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Paper chicRedecorating? You might choose a fresh coat of low-VOC paint, but for a truly standout wall, think paper. Now back in fashion, wallpaper has seen tremendous growth in the planet-friendly category. It used to be limited to neutral shades on rice paper and bamboo, but now eco wallpaper comes in a rainbow of patterns, textures, and hues.

Why go green on your walls?

Conventional wallpapers are bad for the environment and for you. They’re typically made with a polyvinyl chloride (PVC) coating, which releases dioxins, a toxic industrial by-product, during production. Plus, it’s usually applied to walls with glues that contain chemicals like formaldehyde and VOCs (volatile organic compounds) that can off-gas into the air we breathe. Fortunately, new eco-friendly formulas mean both your paper and glue can be safer for your family. And even if you’re not in the market for new walls just now, consider using a sealant,like Hard Seal by Safecoat, to protect your family from the gases that your current wallpaper may be emitting, suggests Paul Novack, director of sustainability at Green Depot, a building store in New York City.

Eco-friendly installation

1. Decide whether to hire help. Hanging wallpaper can be tricky, so if you aren’t the handy type, click on the Find a Pro tab on the U.S. Green Building Council’s Green Home Guide site, greenhomeguide.com.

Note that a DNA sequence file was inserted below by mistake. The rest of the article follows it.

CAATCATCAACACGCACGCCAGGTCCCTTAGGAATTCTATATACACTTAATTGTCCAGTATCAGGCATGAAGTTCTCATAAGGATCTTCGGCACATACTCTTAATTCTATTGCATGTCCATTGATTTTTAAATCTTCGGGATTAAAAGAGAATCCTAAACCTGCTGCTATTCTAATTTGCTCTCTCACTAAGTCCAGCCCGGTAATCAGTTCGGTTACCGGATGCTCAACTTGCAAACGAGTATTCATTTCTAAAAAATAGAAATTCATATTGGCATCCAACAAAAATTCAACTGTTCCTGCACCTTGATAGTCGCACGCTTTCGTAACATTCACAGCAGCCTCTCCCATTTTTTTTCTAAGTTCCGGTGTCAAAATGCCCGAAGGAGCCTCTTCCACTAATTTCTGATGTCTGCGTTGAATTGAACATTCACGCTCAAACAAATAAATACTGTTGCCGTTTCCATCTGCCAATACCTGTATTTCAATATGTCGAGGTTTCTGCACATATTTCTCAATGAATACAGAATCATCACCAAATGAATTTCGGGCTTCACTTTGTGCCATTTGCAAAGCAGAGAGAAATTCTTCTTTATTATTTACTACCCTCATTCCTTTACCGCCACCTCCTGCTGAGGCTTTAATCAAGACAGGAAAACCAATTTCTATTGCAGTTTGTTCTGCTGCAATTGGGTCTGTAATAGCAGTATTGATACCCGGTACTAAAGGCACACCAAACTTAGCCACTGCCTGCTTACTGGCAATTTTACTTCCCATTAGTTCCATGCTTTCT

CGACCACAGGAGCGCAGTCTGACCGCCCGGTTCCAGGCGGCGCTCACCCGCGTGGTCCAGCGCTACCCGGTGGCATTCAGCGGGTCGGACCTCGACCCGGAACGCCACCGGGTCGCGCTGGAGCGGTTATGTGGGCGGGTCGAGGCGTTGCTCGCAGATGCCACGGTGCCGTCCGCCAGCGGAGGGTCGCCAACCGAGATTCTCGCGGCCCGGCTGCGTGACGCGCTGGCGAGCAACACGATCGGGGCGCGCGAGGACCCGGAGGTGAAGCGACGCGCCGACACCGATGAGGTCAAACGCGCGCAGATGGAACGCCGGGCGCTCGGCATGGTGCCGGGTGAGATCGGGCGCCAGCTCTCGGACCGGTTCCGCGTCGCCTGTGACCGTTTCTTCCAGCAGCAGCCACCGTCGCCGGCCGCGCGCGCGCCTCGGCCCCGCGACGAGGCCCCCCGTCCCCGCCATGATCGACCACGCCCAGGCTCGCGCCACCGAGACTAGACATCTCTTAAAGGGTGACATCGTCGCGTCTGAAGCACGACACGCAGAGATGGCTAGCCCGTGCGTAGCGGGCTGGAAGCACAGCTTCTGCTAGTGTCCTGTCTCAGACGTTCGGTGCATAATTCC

2. Prep the old wall. Sand away old paint (which may contain lead, so keep the kids away) or remove old wallpaper. If you have paper that’s been up for only a few years, you may be in luck: Many newer papers are strippable, which means you don’t need special removers. If you do need to use a remover, remember that some of them are toxic, so you may want to rent a steamer to remove the old wallpaper instead. It can be a little more time-consuming, but it’s safer. Wear a mask and goggles for any removal you do (of paint or paper), and keep an eye out for mold. If you fi nd it, you’ll need an eco-friendly disinfectant (like Moldex), a retardant to protect against future mold, and advice from a local expert (ask at a hardware or home store) on where your community can dispose of mold—it usually can’t just go in the trash.

3. Apply the new paper. Some papers come pre-pasted, but if you choose one that isn’t, look for safe glue. Most paint or wallpaper stores sell starch- or chalk-based adhesives (two to consider: Ecofi x and Roman); they come ready to use, or as a powder you mix with water. “They’re easy to work with, and don’t off-gas toxic chemicals,” says Novack.

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